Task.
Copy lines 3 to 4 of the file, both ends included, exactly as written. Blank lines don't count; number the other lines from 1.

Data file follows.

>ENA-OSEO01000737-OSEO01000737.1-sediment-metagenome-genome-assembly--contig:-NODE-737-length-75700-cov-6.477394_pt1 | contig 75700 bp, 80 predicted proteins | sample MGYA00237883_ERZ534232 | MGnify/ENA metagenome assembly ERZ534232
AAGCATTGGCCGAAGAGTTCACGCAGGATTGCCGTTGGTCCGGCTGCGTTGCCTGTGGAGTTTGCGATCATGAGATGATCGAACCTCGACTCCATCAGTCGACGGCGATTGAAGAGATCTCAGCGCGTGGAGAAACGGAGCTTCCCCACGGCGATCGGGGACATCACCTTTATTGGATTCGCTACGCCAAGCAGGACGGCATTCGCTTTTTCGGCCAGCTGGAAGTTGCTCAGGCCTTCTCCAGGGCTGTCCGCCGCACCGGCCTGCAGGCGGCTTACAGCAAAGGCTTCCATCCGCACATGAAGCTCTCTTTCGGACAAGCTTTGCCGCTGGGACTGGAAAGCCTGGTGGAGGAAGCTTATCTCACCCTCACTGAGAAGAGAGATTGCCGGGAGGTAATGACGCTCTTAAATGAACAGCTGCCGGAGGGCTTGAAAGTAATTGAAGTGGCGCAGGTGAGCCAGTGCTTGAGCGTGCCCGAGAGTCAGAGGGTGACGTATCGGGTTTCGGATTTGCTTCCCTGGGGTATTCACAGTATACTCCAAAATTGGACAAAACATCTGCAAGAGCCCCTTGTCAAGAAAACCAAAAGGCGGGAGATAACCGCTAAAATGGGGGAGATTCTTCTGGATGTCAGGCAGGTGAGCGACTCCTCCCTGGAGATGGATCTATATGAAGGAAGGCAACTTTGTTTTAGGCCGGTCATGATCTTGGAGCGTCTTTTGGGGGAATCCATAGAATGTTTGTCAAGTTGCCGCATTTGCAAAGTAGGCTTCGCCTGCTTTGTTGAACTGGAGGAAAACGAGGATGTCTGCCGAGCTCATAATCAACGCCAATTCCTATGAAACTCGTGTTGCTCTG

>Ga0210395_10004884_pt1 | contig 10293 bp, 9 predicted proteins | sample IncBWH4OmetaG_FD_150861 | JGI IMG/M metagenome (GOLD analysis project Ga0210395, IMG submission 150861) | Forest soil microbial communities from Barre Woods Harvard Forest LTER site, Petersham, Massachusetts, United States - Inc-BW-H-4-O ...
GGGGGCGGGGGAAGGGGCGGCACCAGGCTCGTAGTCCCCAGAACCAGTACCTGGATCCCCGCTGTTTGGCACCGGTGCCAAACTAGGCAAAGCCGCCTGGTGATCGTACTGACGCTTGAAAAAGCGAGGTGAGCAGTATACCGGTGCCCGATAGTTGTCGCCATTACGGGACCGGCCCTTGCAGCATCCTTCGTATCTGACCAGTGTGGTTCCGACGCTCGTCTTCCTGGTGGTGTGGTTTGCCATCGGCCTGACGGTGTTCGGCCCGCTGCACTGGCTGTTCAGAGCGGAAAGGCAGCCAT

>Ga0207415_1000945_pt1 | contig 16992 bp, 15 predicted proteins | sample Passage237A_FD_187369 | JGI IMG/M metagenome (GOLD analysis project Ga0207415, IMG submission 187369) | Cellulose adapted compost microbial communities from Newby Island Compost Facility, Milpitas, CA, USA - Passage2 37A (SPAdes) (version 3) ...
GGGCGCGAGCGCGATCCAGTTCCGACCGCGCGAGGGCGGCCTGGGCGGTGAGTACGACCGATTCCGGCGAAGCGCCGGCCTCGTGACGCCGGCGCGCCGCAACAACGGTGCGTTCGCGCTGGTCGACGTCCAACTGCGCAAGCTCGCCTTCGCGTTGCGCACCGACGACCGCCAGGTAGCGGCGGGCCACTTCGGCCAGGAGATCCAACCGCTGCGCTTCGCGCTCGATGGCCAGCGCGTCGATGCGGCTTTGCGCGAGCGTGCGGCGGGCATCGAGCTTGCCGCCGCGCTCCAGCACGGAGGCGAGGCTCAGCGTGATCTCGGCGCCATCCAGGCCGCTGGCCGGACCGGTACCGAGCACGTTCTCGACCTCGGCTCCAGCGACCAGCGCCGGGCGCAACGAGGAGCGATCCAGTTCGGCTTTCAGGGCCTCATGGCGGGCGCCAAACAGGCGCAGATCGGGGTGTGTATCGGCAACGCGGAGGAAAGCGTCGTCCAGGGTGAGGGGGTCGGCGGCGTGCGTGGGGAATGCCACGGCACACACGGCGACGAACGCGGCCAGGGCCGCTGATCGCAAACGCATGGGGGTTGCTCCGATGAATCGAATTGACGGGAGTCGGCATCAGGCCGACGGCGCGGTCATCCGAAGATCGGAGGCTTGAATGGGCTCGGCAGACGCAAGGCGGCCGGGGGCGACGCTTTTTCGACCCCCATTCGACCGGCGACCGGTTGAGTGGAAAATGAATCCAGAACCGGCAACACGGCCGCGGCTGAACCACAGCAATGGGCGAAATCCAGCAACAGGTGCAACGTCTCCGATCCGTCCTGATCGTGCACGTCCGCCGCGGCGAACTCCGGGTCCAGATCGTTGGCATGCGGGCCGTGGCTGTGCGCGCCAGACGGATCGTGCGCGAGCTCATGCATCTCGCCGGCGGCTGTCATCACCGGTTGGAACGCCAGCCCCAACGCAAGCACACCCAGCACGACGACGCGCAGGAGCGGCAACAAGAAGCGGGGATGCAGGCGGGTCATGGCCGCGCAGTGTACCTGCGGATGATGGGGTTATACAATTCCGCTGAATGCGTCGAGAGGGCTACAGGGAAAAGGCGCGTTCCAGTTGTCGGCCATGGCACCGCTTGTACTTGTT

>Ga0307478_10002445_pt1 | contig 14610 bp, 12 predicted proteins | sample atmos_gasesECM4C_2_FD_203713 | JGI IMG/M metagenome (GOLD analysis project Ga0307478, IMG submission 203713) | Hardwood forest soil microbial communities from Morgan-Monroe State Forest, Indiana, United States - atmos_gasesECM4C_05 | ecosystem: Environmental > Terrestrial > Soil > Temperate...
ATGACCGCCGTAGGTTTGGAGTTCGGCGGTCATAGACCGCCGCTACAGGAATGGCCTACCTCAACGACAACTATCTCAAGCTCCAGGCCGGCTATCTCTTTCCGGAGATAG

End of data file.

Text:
>Ga0210395_10004884_pt1 | contig 10293 bp, 9 predicted proteins | sample IncBWH4OmetaG_FD_150861 | JGI IMG/M metagenome (GOLD analysis project Ga0210395, IMG submission 150861) | Forest soil microbial communities from Barre Woods Harvard Forest LTER site, Petersham, Massachusetts, United States - Inc-BW-H-4-O ...
GGGGGCGGGGGAAGGGGCGGCACCAGGCTCGTAGTCCCCAGAACCAGTACCTGGATCCCCGCTGTTTGGCACCGGTGCCAAACTAGGCAAAGCCGCCTGGTGATCGTACTGACGCTTGAAAAAGCGAGGTGAGCAGTATACCGGTGCCCGATAGTTGTCGCCATTACGGGACCGGCCCTTGCAGCATCCTTCGTATCTGACCAGTGTGGTTCCGACGCTCGTCTTCCTGGTGGTGTGGTTTGCCATCGGCCTGACGGTGTTCGGCCCGCTGCACTGGCTGTTCAGAGCGGAAAGGCAGCCAT